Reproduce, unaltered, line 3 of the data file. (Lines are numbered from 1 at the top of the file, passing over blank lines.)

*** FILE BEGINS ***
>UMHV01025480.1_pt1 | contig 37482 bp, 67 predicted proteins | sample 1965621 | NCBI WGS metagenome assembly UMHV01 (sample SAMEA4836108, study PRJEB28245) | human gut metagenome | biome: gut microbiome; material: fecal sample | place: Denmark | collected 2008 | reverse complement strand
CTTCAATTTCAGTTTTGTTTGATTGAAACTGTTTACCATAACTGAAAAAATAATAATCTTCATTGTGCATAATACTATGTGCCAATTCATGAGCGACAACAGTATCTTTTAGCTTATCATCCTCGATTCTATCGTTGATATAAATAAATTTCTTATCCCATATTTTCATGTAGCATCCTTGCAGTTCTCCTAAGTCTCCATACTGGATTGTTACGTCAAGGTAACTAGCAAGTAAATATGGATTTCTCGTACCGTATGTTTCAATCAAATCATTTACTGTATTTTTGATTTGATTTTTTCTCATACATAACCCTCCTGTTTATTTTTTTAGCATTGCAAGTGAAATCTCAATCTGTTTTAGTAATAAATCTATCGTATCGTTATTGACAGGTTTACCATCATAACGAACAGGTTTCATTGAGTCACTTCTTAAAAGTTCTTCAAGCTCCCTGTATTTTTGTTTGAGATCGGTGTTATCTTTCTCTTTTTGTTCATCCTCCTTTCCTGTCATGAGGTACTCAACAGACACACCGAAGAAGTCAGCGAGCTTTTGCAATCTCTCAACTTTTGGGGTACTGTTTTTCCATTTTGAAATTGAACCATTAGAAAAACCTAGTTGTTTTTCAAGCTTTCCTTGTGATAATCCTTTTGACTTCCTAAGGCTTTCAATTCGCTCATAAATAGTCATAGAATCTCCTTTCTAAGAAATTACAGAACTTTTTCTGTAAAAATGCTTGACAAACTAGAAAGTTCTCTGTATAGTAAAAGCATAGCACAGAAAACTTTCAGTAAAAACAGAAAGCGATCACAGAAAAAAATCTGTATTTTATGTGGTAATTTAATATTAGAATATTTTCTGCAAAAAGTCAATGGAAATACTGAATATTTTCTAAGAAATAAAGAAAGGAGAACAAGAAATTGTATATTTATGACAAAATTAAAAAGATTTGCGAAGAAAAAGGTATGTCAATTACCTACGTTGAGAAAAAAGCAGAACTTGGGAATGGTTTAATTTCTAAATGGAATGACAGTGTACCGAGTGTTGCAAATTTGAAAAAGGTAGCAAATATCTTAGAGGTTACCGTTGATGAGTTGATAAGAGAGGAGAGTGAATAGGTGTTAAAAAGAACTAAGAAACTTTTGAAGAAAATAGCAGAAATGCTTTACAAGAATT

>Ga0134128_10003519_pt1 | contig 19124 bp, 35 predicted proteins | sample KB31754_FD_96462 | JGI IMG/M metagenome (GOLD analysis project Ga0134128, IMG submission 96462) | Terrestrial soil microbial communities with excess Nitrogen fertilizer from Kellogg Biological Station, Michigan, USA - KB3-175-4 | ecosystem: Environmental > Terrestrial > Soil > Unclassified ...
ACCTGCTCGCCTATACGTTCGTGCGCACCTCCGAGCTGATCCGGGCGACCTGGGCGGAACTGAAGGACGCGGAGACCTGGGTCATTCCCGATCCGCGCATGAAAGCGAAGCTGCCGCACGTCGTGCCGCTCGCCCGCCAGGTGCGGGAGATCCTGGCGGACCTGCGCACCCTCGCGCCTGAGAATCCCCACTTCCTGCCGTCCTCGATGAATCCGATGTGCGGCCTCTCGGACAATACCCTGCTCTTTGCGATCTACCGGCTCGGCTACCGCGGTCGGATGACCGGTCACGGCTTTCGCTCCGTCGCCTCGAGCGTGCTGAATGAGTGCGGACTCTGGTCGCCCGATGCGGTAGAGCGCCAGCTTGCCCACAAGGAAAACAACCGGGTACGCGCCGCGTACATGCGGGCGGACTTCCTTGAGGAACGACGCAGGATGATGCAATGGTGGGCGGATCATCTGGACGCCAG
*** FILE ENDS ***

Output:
>Ga0134128_10003519_pt1 | contig 19124 bp, 35 predicted proteins | sample KB31754_FD_96462 | JGI IMG/M metagenome (GOLD analysis project Ga0134128, IMG submission 96462) | Terrestrial soil microbial communities with excess Nitrogen fertilizer from Kellogg Biological Station, Michigan, USA - KB3-175-4 | ecosystem: Environmental > Terrestrial > Soil > Unclassified ...